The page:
As a result of the recent volatility on the stock market, I’ve received a bunch of questions about claiming losses on individual tax returns. What’s been made clear is that there are a lot of misperceptions floating about… I thought I’d try and set some things straight. To keep it simple, I’m going to focus on capital gains and losses as they apply to stocks – we can talk homes, art and other assets later.
First, some quick vocabulary:
Basis. Your basis is generally equal to the original cost of the shares. If you participate in a DRIP or other reinvestment plan, your basis is your cost plus the cost of each subsequent purchase/reinvestment. If you inherit shares, your basis is generally the value of the stock on the date of death. If you receive shares as a gift, your basis is the basis of the donor (sometimes called “carry over basis”).
Taxable event. A taxable event is a sale of stock, death of an owner or other event that is said to trigger a tax consequence.
Realized gain/loss. This is the important bit. A gain or loss has to be realized in order to mean anything and this is where some taxpayers get confused. Just because the market goes up or down – as it is want to do – doesn’t mean anything. Even if your stocks tumbled hundreds or thousands of dollars in this latest roller coaster ride, it means nothing unless one of those taxable events, mentioned above, happened. Did you sell the stock? Did someone die holding those stocks? If not, then relax, because for tax purposes, nothing has happened. Simply holding onto the stock during a volatile market does not equal a taxable event, and thus there’s no capital gain or loss.
A quick example:
You buy a stock for $10. It climbs to $20. You continue to hold the stock. Result? No capital gain.
The stock takes a hit and falls to $15. No capital loss.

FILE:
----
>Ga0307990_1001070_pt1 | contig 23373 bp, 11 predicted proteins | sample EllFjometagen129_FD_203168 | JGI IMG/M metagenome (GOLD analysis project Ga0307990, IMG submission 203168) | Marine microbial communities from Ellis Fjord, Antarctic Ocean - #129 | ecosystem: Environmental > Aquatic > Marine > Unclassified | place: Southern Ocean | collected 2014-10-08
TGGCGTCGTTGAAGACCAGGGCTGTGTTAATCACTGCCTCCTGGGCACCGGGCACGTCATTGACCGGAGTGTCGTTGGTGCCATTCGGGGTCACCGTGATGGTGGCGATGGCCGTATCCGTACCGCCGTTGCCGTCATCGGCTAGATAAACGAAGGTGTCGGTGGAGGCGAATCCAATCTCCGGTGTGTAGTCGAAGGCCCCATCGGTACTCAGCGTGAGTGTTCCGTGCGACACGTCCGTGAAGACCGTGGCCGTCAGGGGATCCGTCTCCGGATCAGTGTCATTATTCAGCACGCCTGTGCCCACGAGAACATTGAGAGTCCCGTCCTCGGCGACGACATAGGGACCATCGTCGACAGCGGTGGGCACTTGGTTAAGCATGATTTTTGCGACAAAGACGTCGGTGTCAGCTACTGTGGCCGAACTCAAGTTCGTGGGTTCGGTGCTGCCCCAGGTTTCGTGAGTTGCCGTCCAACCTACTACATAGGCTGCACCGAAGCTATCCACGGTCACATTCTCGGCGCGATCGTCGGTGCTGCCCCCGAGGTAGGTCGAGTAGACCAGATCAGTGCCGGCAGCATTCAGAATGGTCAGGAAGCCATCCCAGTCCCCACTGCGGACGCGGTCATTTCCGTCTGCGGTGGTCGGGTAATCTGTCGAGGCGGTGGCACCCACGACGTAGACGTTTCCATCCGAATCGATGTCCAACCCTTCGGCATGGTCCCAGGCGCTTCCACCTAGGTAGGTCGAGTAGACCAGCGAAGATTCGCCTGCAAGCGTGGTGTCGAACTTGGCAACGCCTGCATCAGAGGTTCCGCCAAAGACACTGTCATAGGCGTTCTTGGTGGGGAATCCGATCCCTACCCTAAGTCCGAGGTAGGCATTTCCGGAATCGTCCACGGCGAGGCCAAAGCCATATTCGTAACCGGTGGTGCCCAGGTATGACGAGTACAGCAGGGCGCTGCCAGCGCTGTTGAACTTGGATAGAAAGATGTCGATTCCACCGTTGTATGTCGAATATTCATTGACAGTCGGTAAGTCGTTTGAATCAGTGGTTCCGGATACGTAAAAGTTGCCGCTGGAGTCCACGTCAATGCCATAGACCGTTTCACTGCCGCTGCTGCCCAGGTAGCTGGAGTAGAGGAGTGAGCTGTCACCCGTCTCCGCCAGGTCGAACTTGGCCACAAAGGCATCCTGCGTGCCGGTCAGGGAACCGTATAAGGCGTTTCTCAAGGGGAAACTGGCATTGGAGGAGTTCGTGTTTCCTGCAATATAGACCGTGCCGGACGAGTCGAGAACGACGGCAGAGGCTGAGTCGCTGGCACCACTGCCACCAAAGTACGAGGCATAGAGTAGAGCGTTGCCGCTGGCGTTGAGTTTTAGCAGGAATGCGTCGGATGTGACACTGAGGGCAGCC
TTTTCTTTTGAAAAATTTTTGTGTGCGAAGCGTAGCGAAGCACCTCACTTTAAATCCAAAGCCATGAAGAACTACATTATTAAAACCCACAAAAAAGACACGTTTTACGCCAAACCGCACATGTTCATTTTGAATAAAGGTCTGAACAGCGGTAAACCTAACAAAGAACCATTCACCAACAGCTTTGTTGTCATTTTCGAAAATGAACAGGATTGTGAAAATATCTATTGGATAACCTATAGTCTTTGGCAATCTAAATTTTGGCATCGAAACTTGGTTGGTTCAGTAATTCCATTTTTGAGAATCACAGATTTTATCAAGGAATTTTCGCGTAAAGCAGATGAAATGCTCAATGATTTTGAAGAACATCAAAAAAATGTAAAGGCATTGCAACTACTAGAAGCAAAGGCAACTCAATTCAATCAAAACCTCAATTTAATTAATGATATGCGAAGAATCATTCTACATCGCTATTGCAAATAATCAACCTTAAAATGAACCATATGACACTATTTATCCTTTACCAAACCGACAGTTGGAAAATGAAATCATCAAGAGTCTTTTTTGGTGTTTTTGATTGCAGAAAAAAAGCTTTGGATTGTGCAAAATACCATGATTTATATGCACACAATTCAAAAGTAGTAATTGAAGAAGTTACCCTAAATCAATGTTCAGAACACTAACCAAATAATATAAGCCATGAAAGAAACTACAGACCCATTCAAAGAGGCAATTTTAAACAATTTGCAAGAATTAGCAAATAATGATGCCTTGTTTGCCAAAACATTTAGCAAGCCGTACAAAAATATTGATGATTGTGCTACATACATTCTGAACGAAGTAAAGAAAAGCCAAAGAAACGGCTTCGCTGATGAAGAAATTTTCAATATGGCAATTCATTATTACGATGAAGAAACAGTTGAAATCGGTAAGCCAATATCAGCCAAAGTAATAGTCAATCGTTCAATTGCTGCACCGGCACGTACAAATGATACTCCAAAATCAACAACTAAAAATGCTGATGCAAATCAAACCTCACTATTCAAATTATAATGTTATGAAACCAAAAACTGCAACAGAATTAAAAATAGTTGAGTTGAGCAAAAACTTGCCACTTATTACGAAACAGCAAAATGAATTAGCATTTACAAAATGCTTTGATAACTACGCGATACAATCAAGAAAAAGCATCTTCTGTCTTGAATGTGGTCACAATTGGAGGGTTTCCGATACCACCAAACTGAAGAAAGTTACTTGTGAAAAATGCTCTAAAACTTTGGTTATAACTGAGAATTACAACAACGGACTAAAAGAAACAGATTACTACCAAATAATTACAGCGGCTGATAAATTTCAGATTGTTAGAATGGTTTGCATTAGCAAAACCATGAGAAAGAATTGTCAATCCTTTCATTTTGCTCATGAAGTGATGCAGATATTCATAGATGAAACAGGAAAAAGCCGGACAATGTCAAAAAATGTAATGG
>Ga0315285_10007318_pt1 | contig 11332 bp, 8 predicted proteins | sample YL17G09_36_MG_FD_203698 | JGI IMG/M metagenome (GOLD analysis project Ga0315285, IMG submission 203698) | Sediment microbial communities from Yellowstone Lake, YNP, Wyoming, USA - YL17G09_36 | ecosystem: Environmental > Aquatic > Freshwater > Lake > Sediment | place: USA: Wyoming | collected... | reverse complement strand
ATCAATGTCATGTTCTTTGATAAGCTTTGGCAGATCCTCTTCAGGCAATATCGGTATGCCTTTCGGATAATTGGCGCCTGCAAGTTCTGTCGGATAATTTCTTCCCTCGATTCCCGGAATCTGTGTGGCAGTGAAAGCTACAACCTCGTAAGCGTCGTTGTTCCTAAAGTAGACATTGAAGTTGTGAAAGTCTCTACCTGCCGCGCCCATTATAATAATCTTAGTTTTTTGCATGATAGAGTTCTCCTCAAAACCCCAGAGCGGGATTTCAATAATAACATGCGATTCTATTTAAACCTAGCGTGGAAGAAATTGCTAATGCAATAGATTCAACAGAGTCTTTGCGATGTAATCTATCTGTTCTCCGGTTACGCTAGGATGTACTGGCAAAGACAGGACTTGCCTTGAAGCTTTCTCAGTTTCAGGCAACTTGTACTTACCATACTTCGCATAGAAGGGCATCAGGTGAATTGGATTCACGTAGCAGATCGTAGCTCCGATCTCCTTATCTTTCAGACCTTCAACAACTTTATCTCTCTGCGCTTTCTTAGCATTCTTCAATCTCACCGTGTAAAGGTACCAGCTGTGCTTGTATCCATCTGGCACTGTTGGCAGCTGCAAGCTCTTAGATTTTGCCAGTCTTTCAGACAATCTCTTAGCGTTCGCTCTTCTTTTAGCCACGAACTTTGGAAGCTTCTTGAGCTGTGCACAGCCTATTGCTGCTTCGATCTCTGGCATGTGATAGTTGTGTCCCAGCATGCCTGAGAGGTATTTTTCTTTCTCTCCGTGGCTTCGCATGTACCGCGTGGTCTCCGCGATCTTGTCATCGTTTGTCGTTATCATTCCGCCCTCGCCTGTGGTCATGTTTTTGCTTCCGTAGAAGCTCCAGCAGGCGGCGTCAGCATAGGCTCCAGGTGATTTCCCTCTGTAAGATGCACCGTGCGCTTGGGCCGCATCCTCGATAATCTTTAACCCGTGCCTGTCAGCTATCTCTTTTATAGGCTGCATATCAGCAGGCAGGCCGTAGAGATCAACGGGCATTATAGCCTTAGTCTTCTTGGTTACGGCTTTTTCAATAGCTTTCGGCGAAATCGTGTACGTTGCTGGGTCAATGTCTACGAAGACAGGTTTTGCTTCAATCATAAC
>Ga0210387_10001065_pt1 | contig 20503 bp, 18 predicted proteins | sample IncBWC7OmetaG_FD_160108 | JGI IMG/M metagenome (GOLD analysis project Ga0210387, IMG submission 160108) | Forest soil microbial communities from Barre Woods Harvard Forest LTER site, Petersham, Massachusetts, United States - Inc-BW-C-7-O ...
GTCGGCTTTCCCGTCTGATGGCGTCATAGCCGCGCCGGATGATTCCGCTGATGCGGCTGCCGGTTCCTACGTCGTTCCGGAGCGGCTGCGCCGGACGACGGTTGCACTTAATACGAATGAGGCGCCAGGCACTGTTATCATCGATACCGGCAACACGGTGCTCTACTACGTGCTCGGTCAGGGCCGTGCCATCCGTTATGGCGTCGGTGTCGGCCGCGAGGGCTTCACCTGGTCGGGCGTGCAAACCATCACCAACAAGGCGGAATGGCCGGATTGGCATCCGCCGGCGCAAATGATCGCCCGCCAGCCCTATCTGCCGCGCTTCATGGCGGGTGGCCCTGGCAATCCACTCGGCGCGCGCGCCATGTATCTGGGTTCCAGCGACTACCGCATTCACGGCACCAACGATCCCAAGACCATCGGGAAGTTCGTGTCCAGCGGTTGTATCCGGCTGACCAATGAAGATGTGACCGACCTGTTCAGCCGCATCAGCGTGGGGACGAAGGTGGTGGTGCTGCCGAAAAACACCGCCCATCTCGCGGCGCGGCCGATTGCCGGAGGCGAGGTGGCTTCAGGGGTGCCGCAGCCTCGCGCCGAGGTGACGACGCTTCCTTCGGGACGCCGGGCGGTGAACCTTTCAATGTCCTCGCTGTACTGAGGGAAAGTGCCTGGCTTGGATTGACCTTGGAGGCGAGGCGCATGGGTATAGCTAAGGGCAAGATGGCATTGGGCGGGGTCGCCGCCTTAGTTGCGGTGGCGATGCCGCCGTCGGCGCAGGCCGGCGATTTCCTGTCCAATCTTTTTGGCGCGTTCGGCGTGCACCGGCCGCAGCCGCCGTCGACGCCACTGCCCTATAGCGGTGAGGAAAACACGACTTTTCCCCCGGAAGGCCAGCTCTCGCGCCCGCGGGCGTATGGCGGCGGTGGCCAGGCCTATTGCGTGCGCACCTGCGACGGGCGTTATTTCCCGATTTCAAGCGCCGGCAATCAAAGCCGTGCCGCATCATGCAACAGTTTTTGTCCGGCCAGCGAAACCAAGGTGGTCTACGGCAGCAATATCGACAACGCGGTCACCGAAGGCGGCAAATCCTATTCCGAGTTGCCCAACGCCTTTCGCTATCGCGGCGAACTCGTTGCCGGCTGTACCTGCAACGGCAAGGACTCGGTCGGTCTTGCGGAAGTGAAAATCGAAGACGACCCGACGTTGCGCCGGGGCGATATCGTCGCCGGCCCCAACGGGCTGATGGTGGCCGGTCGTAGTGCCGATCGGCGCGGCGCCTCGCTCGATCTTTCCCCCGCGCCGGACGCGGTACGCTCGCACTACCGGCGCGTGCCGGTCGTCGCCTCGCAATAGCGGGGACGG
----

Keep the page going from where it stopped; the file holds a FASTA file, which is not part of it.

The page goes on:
The stock takes a hit and falls to $7. You continue to hold the stock. No capital loss.
The stock tumbles to $4. You finally get rid of it. You have a capital loss…. But how much?
Capital loss is your net selling price less your basis (the formula for calculating capital gain is the same).
Your capital loss is thus $4 – $10, or a loss of $6. You take the loss at the basis, not the high price; the $20 high value is meaningless for purposes of capital gain or loss. That seems to be the sticking point for many taxpayers. You want it to mean something. But it doesn’t.
Schedule D. You’ll report your gains and losses here, and then transfer the results to the reconciliation page on your federal form 1040.
Short term gains or losses. If you hold the shares for one year or less and then sell or otherwise dispose of the stock, your capital gain or loss is considered short-term.
Long term gains or losses. If you hold the shares for more than one year before you get rid of them, your capital gain or loss is called long-term. The highest tax rate on a net long term capital gain of regularly traded stock is 15%.
Net gain or loss. More or less, you add up your gains and subtract your losses to determine your net gain or loss. That figure helps you calculate the applicable tax.
If your gains exceed your losses, you have a capital gain which is taxable (the rate will be dependent on whether it’s long term or short term).
If your capital losses exceed your capital gains, you have a capital loss. You can claim up to $3,000 (or $1,500 if you are married filing separately) of capital losses in any tax year. The loss offsets your taxable income, meaning your other sources of income like wages, for the current tax year.
Loss Carry-forward. If your losses exceed the allowable limits for any tax year, you can carry the loss forward to later years.
So that’s a quick primer on capital gains and losses for shares of stocks. There are a bunch of “what ifs”, exceptions for small businesses and other special circumstances, and extra questions related to calls, puts and straddles. Since the point of this post is to just hit the basics, I’m skipping over those special situations for now. I may come back to them if there’s some interest, just let me know.
And remember, don’t guess when it comes to this stuff. The consequences can be significant. If you have a question, ask your tax professional – not your broker, not your banker, not your financial advisor (trust me on this).Want more taxgirl goodness? Pick your poison: You can receive posts by email, follow me on twitter (@taxgirl) hang out with me on Facebook and check out my YouTube channel.